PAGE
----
INDIANAPOLIS, Ind.--The scene of water bursting from the ceiling of a local business, is playing out again and again across central Indiana.
Frozen sprinkler systems are just one of many types of runs increasing for local fire crews.
“You could see ice in pipe separation and stuff like that and sprinkler heads were dropping on the floor and then more water, more water, drips, became spray and then a deluge,” said Michael Garrett, and employee at a local business dealing with the aftermath of a busted system.
Shocked, Garrett and others started moving as much as they could away from the water. But then they realized the pipe above the ceiling tiles in the office had bust too.
Garrett says when they moved in to the building they noticed it was freezing and made calls to get the heat turned on as quickly as possible. Once it was on, he says they cranked it up as high as possible but noticed the pipe was already falling apart in places.
So then they moved to Plan B.
“We had somebody come out that supposedly shut the water off, either didn’t get it all the way or got the wrong one,” said Garrett.
When the water started flowing, it came out as a trickle first.
Despite days of efforts to prevent the bust from happening, in twenty minutes, he says their business’ newly-rented warehouse had filled with water.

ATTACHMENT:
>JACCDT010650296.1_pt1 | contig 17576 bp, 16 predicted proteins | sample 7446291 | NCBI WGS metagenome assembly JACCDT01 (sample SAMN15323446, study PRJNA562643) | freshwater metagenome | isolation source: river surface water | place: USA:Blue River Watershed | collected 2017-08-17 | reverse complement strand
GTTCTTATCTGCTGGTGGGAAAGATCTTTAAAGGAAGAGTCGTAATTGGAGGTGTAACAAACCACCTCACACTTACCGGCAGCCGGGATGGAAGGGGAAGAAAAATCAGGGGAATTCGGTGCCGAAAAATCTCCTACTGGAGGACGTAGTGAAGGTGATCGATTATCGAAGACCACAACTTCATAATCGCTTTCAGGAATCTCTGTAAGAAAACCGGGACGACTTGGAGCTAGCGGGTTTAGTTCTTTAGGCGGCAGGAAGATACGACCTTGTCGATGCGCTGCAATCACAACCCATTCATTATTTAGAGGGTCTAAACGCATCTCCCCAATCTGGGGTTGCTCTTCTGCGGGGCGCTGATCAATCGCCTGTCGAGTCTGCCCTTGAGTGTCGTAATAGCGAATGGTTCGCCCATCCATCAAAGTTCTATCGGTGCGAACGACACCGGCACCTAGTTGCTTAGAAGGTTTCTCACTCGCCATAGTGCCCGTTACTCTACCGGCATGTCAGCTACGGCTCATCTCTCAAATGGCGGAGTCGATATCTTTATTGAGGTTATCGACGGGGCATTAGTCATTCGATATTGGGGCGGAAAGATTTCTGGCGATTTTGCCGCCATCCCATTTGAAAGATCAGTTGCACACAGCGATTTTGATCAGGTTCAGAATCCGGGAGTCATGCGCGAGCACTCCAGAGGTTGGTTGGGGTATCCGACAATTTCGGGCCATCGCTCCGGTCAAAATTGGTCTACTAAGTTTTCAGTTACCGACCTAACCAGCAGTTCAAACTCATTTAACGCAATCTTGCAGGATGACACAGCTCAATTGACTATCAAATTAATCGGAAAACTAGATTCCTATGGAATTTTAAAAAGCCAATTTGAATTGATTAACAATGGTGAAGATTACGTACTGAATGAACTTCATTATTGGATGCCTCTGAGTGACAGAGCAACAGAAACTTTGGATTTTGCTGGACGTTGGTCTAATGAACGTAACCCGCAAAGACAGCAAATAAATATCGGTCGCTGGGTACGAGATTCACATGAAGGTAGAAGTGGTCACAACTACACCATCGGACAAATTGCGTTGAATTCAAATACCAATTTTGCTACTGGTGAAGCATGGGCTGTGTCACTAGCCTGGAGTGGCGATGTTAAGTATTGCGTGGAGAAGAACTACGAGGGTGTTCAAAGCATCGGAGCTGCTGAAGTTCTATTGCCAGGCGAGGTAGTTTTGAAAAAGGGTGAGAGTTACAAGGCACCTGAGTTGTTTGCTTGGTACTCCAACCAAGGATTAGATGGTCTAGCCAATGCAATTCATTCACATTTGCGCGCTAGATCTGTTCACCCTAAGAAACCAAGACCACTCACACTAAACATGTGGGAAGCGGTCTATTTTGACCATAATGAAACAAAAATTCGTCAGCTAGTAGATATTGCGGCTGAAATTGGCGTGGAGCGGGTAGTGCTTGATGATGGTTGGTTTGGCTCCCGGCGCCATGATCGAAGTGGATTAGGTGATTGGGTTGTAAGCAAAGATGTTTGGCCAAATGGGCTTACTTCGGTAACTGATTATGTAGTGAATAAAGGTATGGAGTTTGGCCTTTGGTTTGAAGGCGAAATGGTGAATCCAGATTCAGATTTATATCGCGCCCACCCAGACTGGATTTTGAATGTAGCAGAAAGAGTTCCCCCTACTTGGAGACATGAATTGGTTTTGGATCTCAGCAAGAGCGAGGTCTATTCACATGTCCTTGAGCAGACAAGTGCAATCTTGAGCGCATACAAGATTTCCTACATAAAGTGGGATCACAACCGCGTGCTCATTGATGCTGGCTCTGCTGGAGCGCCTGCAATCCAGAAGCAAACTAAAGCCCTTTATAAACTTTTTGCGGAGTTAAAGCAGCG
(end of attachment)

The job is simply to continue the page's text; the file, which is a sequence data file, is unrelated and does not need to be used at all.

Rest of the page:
Sprinkler systems have kept Wayne Township’s Fire Department busy over the last several days.
They often help shut off the water. But once that’s done, the businesses and schools have no protection if there is a fire.
They’re battling fires too, including one right down the street from where this sprinkler burst.
“It’s been busy, but everybody expects to be more busy when it gets cold like this,” said Captain Craig Peoples with the Wayne Township Fire Department.
Besides battling fires and freezing sprinklers, fire officials in many places are also stretched thin in other ways.
The Indianapolis Fire Department tweeted how they've been on nearly 300 runs in six days for fires, residential alarms and fire code concerns like sprinklers too.
“You have people get sicker, not only fires, but the medical calls increase, people need help, people’s houses get froze up, they get locked out of their house, I mean, it gets a lot worse,” said Peoples.
But Captain Craig Peoples says despite people’s best efforts, with temps so low for days for a quick response may be the best some can really hope for.
“It’s rough weather,” said Peoples. “It really is.”